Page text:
How To Identify Any Unknown Device In Windows?

Do you know about those yellow triangle marks that appear in the Device Manager? They represent to unknown devices. We will explain in today’s article, how to identify them and how to find your correct drivers?

After formatting the disk and reinstalling Windows, it is common to find that many devices have not been recognized. If you don’t have the drivers, the issue becomes annoying.

Fortunately, the most primitive devices show data that identify the manufacturer and model. To find them you have to tire out a bit, but worth it. Let’s start the procedure;

1. Open the Device Manager

devmgmt.msc_

The first step is to open Device Manager that will tell you what is missing. There are several ways to access it. The best way is to go to the Control Panel, double-click System and go to the tab Hardware. Another way is to press the key Windows + R and enter the command devmgmt.msc, which will directly open the Device Manager.

2. Open Unknown Device Properties

Open Unknown Device Properties

Once you are there, you can see a list of all devices by category. Those who could not be identified will appear with an unfriendly or yellow icon question. That should be your target. Make a right click on one of the devices with a yellow icon and then select Properties. Then, go to the tab Details. That’s where you’ll find the necessary information.

3. Record numbers Hardware IDs

Record numbers Hardware IDs

In the tab details, drop down list will be filled with parameters. We will only provide two manufacturer IDs (Vendor ID or VID VEN) and device (Hardware ID, or PID DEV). Both appear under Device Instance ID in a single line of text that can be copied with Control + C. For example, takes this identifier;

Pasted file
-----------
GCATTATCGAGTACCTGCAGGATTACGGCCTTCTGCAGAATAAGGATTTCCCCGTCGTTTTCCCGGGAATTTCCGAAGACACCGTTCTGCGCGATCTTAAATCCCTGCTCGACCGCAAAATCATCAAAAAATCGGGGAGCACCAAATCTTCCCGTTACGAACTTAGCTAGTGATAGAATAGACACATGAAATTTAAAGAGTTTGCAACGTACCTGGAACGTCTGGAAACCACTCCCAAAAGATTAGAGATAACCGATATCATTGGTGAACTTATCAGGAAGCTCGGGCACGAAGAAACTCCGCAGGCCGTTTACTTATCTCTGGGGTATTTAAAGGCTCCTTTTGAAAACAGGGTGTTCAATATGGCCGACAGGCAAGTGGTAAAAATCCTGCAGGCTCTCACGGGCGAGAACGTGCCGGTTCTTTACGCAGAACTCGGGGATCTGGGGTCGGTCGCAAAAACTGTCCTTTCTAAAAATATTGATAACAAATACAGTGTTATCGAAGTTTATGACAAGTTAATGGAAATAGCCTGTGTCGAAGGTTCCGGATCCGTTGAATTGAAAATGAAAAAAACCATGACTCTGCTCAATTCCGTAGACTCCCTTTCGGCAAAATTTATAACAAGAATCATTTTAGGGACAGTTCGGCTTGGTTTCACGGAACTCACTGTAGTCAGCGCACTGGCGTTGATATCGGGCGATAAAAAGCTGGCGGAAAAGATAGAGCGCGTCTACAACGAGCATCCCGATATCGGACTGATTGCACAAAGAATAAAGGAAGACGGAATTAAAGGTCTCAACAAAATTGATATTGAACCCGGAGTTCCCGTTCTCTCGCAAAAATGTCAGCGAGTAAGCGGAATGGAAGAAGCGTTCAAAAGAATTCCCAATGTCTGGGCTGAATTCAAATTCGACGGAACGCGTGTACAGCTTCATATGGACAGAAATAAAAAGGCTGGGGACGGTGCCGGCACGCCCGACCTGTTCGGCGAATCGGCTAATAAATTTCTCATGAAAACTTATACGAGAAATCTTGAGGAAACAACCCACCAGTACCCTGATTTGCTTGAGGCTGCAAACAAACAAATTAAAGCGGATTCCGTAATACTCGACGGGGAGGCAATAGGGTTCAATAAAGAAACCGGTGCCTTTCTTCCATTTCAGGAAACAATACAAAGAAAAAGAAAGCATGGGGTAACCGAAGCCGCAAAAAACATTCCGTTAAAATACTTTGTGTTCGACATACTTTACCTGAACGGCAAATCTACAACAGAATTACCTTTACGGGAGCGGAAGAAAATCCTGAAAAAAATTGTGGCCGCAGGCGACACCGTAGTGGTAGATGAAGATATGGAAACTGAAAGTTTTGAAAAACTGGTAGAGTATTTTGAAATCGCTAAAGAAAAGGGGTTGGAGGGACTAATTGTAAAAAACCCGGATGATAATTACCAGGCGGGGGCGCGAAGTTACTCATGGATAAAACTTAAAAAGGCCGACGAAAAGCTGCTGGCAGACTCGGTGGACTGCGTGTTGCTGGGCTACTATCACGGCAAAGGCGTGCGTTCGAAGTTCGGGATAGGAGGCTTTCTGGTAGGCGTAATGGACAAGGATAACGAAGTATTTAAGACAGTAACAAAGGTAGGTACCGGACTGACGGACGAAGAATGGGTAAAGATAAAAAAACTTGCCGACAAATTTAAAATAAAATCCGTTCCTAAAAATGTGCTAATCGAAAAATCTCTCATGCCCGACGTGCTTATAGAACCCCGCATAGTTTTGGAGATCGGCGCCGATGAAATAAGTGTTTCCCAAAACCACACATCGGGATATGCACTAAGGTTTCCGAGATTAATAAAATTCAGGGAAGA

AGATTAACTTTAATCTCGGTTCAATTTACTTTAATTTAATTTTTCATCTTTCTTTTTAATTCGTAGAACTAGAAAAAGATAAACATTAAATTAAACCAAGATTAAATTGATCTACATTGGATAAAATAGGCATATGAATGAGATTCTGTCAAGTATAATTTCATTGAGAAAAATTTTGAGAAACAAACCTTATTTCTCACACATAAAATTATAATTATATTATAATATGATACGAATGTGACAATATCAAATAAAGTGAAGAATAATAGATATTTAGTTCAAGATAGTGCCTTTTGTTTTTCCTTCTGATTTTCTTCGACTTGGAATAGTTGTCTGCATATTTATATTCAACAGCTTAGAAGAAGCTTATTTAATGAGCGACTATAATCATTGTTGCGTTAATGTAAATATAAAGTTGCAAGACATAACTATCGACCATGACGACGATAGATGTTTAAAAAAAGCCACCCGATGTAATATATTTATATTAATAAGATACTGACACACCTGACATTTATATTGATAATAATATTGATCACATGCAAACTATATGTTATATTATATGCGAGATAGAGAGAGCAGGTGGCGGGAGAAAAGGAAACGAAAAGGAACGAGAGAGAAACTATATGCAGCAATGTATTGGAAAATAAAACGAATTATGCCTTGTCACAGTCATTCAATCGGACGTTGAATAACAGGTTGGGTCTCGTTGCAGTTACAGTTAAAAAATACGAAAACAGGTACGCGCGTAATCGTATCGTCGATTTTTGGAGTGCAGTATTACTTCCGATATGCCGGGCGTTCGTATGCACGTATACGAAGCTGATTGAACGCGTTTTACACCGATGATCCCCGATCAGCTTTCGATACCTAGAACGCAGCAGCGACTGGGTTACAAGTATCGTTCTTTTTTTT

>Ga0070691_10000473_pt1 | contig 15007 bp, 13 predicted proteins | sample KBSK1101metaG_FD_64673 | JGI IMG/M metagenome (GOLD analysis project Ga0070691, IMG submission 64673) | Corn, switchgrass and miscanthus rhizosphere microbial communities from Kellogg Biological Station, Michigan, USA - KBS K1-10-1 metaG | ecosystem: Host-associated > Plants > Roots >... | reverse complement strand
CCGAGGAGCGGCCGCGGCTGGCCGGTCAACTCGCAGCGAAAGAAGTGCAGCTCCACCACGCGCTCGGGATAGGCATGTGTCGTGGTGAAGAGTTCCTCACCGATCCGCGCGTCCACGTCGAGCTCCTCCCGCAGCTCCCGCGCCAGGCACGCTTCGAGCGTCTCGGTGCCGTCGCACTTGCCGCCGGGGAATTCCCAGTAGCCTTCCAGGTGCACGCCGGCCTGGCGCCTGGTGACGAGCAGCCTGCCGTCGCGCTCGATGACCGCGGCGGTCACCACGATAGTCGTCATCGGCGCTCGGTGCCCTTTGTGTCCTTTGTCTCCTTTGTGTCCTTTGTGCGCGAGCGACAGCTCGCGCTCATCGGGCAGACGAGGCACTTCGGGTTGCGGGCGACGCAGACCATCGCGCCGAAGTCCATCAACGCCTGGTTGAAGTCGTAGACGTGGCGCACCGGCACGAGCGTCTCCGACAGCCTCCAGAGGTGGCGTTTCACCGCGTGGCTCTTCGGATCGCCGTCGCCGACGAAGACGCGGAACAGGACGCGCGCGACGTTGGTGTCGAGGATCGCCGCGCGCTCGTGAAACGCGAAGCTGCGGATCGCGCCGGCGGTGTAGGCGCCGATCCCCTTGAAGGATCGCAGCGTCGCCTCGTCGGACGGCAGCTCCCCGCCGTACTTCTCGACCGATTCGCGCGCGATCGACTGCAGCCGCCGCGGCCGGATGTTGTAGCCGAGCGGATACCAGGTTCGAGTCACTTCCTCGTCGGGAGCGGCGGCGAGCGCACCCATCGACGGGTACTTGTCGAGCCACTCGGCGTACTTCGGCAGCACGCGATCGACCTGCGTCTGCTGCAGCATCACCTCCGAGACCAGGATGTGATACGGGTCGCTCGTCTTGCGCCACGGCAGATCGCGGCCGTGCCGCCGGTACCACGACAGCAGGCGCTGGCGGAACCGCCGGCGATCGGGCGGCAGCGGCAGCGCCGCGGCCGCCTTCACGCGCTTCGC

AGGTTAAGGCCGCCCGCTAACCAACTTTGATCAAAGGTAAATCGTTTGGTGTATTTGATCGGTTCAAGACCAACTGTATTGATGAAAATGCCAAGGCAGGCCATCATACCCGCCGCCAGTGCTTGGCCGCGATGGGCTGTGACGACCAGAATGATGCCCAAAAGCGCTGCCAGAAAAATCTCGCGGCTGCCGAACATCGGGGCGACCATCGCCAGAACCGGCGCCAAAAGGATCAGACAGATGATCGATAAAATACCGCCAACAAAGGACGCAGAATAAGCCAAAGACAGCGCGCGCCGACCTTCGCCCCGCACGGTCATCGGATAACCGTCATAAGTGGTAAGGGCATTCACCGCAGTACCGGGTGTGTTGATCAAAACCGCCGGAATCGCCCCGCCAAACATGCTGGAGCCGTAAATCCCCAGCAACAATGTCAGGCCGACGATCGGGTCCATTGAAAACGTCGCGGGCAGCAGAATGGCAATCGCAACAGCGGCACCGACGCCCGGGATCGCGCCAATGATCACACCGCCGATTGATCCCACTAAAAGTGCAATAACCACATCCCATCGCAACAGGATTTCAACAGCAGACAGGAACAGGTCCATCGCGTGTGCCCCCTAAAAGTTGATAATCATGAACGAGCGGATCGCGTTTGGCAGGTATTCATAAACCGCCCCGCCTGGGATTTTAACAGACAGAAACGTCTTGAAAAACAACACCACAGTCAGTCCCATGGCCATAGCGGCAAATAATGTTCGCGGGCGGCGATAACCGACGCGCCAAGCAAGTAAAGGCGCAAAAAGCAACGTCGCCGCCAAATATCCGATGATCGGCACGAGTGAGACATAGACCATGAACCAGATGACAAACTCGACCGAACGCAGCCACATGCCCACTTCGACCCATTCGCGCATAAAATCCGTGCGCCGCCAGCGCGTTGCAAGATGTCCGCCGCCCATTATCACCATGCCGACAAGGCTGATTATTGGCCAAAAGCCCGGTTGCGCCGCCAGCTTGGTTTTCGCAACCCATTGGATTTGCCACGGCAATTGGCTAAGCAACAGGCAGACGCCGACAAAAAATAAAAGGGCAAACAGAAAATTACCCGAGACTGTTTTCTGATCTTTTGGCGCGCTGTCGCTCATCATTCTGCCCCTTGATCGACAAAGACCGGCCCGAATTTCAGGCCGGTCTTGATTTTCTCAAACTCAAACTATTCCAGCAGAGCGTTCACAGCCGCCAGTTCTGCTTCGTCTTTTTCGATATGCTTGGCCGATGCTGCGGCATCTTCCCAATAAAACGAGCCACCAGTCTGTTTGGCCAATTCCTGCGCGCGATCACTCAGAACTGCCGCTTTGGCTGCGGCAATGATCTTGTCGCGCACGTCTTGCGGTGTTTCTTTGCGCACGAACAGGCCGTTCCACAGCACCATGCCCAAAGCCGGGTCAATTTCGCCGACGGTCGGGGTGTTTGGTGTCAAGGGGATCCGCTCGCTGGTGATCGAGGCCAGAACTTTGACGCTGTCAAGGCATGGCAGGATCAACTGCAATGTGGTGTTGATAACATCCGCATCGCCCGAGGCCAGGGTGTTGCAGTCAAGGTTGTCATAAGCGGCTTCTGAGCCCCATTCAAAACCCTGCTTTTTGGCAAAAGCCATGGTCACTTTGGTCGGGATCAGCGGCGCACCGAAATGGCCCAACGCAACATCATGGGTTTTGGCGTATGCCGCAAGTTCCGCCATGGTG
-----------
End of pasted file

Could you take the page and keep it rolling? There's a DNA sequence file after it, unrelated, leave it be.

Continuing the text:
PCI \ VEN_8086 & DEV_10BD

The first section (PCI) defines the type of connection. Then vendor identifier (VEN), which is a four digit number, here is displayed 8086. Regarding the device (DEV), we can see that it is the 10BD.

Now, what do we do with these numbers?

4. Search in Google the controller or specialized websites

pcidb

Search is easiest on Google using the whole string or just a part. In the case above would look as follows;

PCI \ VEN_8086 & DEV_10BD driver download

No good luck always, so sometimes plays consult specific search engine, as PCI Database, PCI ID, IDHW or Linux-USB. Introducing one of the two numbers is likely to get find the manufacturer and model of the device. Then it’s just a matter of going to the manufacturer’s website or finds the name of the device via searching in Google by associating it with the word driver. But beware of fake drivers download sites.

And if the search fails…

The method described is just safe and free and does not require installing additional applications. But if it does not work or you prefer something automatic, then you have another option of drivers’ detectors.

aida64

You can use programs that have their own databases, as Unknown Devices or AIDA64, or use a detector online, as Ma-Config or DriverMax. I recommend you first try AIDA64, heir to the great Everest.You can use programs that have their own databases, as Unknown Devices or AIDA64, or use a detector online, as Ma-Config or DriverMax.